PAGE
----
Family history, Australian history, or just history.


 noun /ˈratbaɡ/
British informal: An unpleasant or disliked person.
Origin: Late 19th century (originally Australian): from rat + bag.

Definition source: Oxford English Dictionary

Many of my ancestors were ratbags. I am not ashamed of that — some of them I’m quite proud of, to tell the truth. Some were perceived to be ratbags but were not, others most definitely were. Others fell foul of ratbags who made my ratbags seem like rank amateurs in the ratbaggery stakes. Cest la vie. You can be a hero and still be a complete and utter bastard. If you are looking for hagiographies you are probably in the wrong place.

Many years ago I watched a television mini-series on the life of renaissance artist Benvenuto Cellini. I think it was called “A dangerous life”. There was a scene where the artist was chained up in the dungeon of the citadel of Rome. He appealed to his aristocratic jailer to let him go on the grounds that he was a famous person and should not be treated this way (Cellini was definitely a ratbag’s ratbag). His jailer replied that there was no advantage to him that Cellini should be released — on the other hand, holding prisoner someone of Cellini’s status simply because he could — increased his own reputation as a badass. The hapless artist then tried a different tack, appealing to his captor’s sense of fairness, of morality, in the vernacular of the time, his honour: “Would it not be an honourable thing to do, to release me?”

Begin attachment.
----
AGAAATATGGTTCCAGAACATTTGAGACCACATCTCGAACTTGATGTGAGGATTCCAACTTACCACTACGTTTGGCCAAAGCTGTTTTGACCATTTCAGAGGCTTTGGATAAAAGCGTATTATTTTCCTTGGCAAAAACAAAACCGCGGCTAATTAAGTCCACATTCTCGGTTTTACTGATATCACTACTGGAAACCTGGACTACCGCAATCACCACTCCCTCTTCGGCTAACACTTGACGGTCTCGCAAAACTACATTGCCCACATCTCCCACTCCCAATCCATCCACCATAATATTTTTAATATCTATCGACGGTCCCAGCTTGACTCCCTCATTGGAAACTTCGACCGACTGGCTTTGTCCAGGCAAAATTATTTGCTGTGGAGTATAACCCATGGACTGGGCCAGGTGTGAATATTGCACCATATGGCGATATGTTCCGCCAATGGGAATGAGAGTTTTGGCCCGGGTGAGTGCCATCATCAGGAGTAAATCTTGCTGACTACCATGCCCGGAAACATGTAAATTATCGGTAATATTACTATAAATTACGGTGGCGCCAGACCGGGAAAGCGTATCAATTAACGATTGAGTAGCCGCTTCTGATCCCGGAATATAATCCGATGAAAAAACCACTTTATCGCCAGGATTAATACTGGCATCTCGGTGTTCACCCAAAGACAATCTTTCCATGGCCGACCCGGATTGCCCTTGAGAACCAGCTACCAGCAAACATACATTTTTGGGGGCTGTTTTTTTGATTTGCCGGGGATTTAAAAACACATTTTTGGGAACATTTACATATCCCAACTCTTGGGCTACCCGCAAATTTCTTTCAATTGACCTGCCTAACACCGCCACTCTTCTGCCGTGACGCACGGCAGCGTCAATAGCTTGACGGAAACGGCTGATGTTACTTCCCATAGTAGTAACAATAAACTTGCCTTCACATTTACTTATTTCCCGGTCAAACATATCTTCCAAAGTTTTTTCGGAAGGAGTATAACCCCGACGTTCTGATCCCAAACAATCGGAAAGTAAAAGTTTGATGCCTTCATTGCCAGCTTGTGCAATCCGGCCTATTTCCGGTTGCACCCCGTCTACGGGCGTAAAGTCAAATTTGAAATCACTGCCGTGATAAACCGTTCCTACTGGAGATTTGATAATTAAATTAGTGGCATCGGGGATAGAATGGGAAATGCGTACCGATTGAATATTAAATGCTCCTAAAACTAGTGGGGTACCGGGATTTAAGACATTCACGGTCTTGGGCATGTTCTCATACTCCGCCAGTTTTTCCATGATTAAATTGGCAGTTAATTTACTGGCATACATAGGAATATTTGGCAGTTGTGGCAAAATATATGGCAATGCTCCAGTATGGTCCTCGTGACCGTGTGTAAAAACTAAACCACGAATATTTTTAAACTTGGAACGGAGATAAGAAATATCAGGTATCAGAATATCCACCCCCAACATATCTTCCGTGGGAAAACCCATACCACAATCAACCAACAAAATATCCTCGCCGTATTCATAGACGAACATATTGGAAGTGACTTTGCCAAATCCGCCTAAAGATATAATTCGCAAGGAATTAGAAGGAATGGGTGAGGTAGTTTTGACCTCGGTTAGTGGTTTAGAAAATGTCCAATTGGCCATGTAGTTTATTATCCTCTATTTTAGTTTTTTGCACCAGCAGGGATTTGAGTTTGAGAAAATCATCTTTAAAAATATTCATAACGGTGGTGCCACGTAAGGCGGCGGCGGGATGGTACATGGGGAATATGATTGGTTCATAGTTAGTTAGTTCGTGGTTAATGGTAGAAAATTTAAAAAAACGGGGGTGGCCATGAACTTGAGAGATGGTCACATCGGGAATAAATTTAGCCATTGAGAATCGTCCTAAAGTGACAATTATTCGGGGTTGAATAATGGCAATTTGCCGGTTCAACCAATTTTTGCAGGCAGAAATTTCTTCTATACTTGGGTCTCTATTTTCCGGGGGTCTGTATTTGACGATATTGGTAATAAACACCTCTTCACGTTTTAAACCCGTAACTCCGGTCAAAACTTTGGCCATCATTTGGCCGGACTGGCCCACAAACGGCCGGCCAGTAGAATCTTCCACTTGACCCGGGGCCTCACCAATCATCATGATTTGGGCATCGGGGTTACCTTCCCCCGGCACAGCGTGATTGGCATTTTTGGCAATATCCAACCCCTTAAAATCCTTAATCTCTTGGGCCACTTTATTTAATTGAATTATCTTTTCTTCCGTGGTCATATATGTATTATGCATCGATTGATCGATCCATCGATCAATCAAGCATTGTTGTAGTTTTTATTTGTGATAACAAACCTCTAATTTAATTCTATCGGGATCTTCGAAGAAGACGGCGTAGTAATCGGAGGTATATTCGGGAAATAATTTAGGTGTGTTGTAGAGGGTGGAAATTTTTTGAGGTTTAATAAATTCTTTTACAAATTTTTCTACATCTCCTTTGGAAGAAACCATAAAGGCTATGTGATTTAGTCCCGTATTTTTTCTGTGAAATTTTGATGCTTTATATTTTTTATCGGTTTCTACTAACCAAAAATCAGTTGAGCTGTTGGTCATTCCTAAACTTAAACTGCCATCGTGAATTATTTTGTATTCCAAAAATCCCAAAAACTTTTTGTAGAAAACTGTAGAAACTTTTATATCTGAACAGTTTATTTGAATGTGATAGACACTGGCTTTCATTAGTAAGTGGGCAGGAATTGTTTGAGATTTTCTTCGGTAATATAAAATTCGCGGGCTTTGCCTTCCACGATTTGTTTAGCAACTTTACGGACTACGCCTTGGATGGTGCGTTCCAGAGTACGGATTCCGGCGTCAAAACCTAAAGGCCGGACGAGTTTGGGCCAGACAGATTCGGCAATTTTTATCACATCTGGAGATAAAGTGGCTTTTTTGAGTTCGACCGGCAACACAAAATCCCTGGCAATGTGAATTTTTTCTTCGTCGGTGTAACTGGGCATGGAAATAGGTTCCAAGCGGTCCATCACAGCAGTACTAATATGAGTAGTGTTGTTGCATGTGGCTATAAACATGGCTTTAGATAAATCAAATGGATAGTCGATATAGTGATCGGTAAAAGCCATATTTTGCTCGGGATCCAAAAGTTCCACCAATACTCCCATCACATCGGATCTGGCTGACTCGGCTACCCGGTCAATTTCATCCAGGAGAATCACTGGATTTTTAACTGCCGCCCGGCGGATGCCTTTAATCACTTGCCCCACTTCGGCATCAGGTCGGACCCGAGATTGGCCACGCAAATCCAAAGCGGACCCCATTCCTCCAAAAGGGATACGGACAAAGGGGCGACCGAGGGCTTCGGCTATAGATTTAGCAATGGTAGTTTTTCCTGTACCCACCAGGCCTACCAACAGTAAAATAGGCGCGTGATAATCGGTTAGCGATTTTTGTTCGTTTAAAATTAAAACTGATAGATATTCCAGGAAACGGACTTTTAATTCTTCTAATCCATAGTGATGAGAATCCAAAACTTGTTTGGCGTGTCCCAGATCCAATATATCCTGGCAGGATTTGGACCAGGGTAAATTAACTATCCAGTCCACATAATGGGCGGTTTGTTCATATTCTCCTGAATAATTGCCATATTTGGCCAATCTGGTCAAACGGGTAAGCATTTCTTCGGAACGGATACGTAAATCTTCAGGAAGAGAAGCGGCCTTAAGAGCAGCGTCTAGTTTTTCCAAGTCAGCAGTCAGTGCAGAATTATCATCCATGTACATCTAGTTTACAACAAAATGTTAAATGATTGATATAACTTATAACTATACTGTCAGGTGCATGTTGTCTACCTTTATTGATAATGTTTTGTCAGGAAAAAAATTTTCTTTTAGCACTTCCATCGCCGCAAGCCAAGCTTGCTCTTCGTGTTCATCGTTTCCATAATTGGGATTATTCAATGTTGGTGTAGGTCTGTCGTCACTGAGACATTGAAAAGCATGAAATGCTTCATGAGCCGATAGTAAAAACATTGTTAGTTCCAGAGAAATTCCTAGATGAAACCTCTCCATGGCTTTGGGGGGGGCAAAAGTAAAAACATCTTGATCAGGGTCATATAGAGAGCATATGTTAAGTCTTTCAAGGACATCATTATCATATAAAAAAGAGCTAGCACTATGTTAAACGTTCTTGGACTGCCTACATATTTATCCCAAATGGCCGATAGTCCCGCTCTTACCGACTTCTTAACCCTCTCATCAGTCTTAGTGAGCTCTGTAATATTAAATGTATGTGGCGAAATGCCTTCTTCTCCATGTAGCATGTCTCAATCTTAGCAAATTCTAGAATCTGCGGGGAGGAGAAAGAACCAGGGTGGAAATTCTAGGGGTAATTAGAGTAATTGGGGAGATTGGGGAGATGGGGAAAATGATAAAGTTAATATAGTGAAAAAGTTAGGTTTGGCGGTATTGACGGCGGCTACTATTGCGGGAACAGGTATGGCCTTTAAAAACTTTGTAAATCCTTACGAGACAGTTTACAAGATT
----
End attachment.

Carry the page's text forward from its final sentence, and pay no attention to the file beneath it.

The jailer stared back at him in stark staring disbelief and replied with incredulity;

“I’m the bastard son of a Pope, and you talk to me about honour?!”

(Which as far as I’m concerned is about the single funniest line ever committed to film) It also sums up my justification for entitling a blog ostensibly about family stories The Ratbag Encyclopedia.

Cesare Borgia was the bastard son of a pope. As far as I can tell he and Cellini never actually met.

I have little patience with the “a jolly picnic and tea with the Governor after the Sunday evening roast” school of family history writing, nor the “he was such a jolly fellow and hard working too” that is somehow supposed to excuse and negate all babies he roasted over a fire during his day job.

My personal journey in search of my own family history is not the primary subject of this web site although I do write about some aspects of that journey. Nor are the subjects of my writing necessarily connected to me or my families (plural) directly or even indirectly. Rather, they are results of facts I have encountered during my research that I feel should be told as stories. Many of them involve ratbags to a greater or lesser extent. May their stories now be told…